Skip to main content

Is this a 1798 poem?

This is a well known poem/song in the Carbury/Edenderry area. But who was Charlie Og McCann and what period does the poem refer to? My own research into the 1798 rebellion and the build up to it has unearthed the case of four men from the Edenderry/Carbury locality who were sentenced to death for their part in the murder of the Grattan's, Mary and Esther at the estate of Lord Harberton on 12 July 1798. The four men, Kilmurray, Bermingham, Kenny and McCann were originally sentenced to be transported for life, but their sentence was changed, the court deciding that they should die at the spot where they had committed the crime. Although the transportation lists the name of McCann as Thomas, newspaper coverage of the incident was uncertain of his Christian name.

In 1873, Edenderry man Hugh (or Aedh) Farrell, wrote a book of nationalist poems entitled Irish National Poems, which included the poem Charley Og McCann. Was Farrell the author?

Charlie  Og McCann
The brave old hill of Carbury is stately bold and strong
and down the vale of Newberry, the river flows along
strong and ancient is that hill, well known to every man
and gentle as the purling rill went Charlie  Og McCann

Twas in the merry month of May we met upon the green,
the fairest at the fair that day my Charlie Og was seen,
the brightest at the dance was he, where mirth and music rang
and many a maid invited him, my Charlie Og McCann

The brave old hill of Carbury, where many a time we met,
when summer birds sang merrily, I never can forget.
Twas there we wandered side by side, twas there our love began,
twas there I said I'd be the bride of Charlie Og McCann

The evening breeze blew loud and shrill, the leaves began to fall,
I stood alone upon the hill beside the castle wall.
My love was borne away from me, all in a prison van
They banished him far oer the sea, brave Charlie Og McCann

The brave old hill of Carbury in grief I wander o'er
My heart is beating wearily for I know he'll come no more
His loving bride i ne'er shall be, his face i ne'er shall scan
for its in old Ireland's cause he died, brave Charlie Og McCann


Popular posts from this blog


From earliest times to the 13th Century.

About 120 AD Cathair Mór. King of Leinster, became powerful enough to be designated Ard-Rí Éireann by the four masters in the annals.He had ten sons, the eldest Ros Fáilghe (“of the rings”) was given the territory of North Offaly which became known as Uí Fáilighe in later times and from which the name Offaly derives.

The O’Connor sept is descended from Ros, they ruled all or part of Offaly up until the late 16th century.Offaly was divided into 7 “tríocha céad” or districts.Each district had it’s own sub-chief, the area that includes modern day Edenderry was called Tuatha-dá-Muighe, the territory of the two plains, which was the patrimonial inheritance of the O’Mulkenes.The name of the area gradually became corrupted until it was known as Tetmoy Ballykilleen Fort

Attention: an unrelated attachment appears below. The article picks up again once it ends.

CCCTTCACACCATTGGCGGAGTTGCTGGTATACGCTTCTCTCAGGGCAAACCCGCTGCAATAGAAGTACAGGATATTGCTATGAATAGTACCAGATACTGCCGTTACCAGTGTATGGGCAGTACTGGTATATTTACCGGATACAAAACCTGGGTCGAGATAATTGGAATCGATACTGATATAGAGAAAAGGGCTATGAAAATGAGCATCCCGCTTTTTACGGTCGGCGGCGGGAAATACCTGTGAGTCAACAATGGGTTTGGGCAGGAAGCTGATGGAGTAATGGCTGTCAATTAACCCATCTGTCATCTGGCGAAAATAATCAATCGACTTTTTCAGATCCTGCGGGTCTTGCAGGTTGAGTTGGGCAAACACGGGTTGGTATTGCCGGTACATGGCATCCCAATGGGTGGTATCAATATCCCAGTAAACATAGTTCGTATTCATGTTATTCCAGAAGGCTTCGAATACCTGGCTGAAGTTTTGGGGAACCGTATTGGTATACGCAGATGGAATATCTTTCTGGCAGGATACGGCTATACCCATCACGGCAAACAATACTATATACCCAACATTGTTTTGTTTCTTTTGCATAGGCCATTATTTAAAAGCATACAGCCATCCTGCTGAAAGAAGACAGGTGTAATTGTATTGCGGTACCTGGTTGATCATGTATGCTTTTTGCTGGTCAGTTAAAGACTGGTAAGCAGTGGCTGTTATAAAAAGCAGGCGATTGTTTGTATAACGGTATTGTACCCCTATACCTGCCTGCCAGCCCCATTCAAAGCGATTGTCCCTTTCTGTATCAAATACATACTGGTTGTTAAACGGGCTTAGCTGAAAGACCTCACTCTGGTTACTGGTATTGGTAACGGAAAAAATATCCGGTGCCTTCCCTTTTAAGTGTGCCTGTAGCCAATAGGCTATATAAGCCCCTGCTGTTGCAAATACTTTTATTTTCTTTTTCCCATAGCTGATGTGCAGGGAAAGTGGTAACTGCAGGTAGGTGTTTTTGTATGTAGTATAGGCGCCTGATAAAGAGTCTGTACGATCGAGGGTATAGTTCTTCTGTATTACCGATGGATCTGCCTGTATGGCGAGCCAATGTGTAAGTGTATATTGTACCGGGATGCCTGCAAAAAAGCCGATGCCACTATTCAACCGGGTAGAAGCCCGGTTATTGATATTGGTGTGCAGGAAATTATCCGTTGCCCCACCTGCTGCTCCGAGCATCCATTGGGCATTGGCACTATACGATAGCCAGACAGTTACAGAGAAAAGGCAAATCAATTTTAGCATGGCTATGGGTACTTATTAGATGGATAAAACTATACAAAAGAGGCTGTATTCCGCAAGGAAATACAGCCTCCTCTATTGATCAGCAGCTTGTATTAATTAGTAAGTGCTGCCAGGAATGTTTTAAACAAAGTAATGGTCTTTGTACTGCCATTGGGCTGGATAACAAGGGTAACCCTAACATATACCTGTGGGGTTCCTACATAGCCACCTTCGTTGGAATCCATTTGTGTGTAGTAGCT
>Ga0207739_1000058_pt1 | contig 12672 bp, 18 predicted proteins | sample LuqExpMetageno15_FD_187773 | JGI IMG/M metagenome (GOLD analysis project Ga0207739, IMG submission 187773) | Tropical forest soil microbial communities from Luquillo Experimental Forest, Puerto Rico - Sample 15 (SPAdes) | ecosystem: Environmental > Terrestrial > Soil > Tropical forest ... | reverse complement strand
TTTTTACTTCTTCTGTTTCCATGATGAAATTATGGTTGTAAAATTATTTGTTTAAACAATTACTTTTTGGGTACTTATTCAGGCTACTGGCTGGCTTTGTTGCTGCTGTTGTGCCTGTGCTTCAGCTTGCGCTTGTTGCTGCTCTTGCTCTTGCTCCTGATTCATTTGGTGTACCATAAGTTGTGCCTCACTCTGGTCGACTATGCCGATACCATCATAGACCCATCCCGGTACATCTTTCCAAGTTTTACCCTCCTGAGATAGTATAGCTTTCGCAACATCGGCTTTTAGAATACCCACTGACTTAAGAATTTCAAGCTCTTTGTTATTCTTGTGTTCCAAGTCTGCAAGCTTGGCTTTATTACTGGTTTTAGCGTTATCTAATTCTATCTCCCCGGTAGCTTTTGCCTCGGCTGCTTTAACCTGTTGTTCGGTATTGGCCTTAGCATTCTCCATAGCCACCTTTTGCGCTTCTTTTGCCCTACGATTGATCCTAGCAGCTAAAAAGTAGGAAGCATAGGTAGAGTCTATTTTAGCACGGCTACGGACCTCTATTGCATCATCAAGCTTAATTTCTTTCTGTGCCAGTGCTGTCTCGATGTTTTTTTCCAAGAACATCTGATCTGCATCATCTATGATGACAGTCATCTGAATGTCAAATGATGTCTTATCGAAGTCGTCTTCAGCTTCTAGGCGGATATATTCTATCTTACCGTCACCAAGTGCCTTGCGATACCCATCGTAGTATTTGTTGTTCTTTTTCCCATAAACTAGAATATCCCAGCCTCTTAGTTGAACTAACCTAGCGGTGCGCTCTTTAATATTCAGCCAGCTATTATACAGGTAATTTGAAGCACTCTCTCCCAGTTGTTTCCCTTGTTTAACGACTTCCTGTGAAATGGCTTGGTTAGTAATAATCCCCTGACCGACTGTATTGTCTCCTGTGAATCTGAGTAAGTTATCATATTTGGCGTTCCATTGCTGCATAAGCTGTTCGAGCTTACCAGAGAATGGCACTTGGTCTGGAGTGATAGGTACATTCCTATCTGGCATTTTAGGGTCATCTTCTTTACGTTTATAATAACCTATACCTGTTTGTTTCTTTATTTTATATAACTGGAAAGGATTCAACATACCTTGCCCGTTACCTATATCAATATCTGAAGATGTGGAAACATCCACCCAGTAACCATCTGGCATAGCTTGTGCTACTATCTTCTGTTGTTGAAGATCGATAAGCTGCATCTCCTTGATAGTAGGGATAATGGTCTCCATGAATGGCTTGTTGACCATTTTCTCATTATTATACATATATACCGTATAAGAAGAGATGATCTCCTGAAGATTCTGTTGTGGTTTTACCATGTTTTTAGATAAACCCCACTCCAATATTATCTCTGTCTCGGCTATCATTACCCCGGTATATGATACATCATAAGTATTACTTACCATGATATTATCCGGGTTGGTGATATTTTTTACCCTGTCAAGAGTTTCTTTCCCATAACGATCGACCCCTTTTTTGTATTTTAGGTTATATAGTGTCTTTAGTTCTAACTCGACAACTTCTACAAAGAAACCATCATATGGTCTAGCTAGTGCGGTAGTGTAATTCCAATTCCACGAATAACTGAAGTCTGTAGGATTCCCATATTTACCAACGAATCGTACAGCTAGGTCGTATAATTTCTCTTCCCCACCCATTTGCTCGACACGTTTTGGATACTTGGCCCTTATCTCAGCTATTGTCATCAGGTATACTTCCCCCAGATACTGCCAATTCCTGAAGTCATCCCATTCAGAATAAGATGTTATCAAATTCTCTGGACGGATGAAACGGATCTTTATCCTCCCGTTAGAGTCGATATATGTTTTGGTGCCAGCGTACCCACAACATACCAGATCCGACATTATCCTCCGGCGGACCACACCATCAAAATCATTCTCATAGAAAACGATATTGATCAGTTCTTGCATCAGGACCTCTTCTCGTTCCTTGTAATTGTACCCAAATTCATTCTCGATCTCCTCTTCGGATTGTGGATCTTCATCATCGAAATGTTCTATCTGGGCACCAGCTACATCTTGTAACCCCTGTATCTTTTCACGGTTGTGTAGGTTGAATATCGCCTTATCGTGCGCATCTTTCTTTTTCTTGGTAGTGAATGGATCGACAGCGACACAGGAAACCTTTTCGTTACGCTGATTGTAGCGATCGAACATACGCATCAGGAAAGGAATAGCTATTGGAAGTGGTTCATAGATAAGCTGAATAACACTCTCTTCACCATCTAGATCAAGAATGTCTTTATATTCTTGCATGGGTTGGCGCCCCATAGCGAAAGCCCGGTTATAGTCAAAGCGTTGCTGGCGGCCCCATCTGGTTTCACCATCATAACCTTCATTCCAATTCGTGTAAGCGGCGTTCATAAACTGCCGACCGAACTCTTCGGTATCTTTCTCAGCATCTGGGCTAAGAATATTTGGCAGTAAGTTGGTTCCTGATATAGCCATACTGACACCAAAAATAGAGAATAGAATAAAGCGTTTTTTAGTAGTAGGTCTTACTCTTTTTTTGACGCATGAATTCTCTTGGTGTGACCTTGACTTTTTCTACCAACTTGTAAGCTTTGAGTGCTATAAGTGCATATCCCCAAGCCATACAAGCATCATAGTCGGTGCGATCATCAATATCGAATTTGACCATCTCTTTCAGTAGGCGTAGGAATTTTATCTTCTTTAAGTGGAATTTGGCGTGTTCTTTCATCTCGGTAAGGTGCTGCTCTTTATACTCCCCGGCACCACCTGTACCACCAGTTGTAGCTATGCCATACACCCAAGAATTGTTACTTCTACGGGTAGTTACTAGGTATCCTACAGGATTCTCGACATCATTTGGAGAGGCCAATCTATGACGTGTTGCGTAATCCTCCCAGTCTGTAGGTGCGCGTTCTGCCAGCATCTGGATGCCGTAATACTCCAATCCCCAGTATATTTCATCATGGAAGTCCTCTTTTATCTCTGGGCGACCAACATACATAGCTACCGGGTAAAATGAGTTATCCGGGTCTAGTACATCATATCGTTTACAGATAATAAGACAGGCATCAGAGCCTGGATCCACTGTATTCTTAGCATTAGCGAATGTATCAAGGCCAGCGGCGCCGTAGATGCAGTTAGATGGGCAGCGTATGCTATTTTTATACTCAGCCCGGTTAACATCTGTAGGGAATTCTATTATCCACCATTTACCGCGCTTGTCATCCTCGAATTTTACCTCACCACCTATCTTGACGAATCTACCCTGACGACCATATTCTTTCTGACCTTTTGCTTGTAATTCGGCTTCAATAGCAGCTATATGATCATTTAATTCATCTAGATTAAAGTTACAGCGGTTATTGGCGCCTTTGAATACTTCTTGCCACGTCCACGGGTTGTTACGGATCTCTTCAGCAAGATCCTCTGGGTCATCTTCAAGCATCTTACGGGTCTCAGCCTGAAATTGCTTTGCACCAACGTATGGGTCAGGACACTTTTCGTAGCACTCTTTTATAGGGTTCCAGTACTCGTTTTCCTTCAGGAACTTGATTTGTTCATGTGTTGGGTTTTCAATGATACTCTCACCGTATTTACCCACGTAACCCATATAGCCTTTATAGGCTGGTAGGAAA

This is the oldest structure extant in the Edenderry area. (To get to it head out of Edenderry on Tullamore road and turn left at Ballyfore crossroads towards the power station).

It is a tri…

Blundell Castle, Edenderry

BLUNDELL CASTLE: A BRIEF HISTORY The area around Edenderry is littered with castles, most of which were built in the Anglo- Norman period, such as Carrick, Kinnefad, Ballyleakin and Brackagh amongst others. Overlooking the town of Edenderry, BlundellCastle is located on a hill from which the town gets its name; Eadon Doire, meaning brow or hill-top of the oak trees. Today, the oak trees are long since gone, but the ruins of the castle remain, a testament to the days of De Bermingham and O’Connor feuding, and later Cooley (or Cowley) power, the family who were granted the lands of Edenderry after the Laois/Offaly Plantation in 1556. In their book, Edenderry through the ages[1], Evans and Whelan make no mention of a date of the building of BlundellCastle. The earliest mention they make of the castle is when referring to the 1550 survey taken prior to the plantation, which mentions “a path to the castell of Eadandyrre”[2]. The remains of the present castle, or tower house, can be traced t…

When Edenderry was Ireland’s ‘Detroit’

Detroit is synonymous with being the Headquarters of the US Car manufacturing Industry. There was a time at the start of the 20th Century when it could be fairly said that Edenderry was the “Detroit”, or motor car manufacturing capital of Ireland.

The first motor car manufacturer was William Corrigan.His gravestone at CastroPetreCemetery records that he died on the 3rd January 1946 aged 83 years. 42 years earlier, in 1902, and at the age of 41 or so, he manufactured a 4 ½ hp car. Apparently there is a photograph of this car in the museum of the Royal Irish Automobile Club which has its headquarters in Kildare Street, Dublin. William Corrigan ran a very successful garage business. According to details recorded in one of the late Joe Reilly’s books, over 40 people were employed there and some of the principal customers were O’Brien’s which had 15 Lorries and 8 Vans and Williams’ Bakery.The garage business was located at the rear of William Corrigan’s house on Main Street Edenderry. Joe D…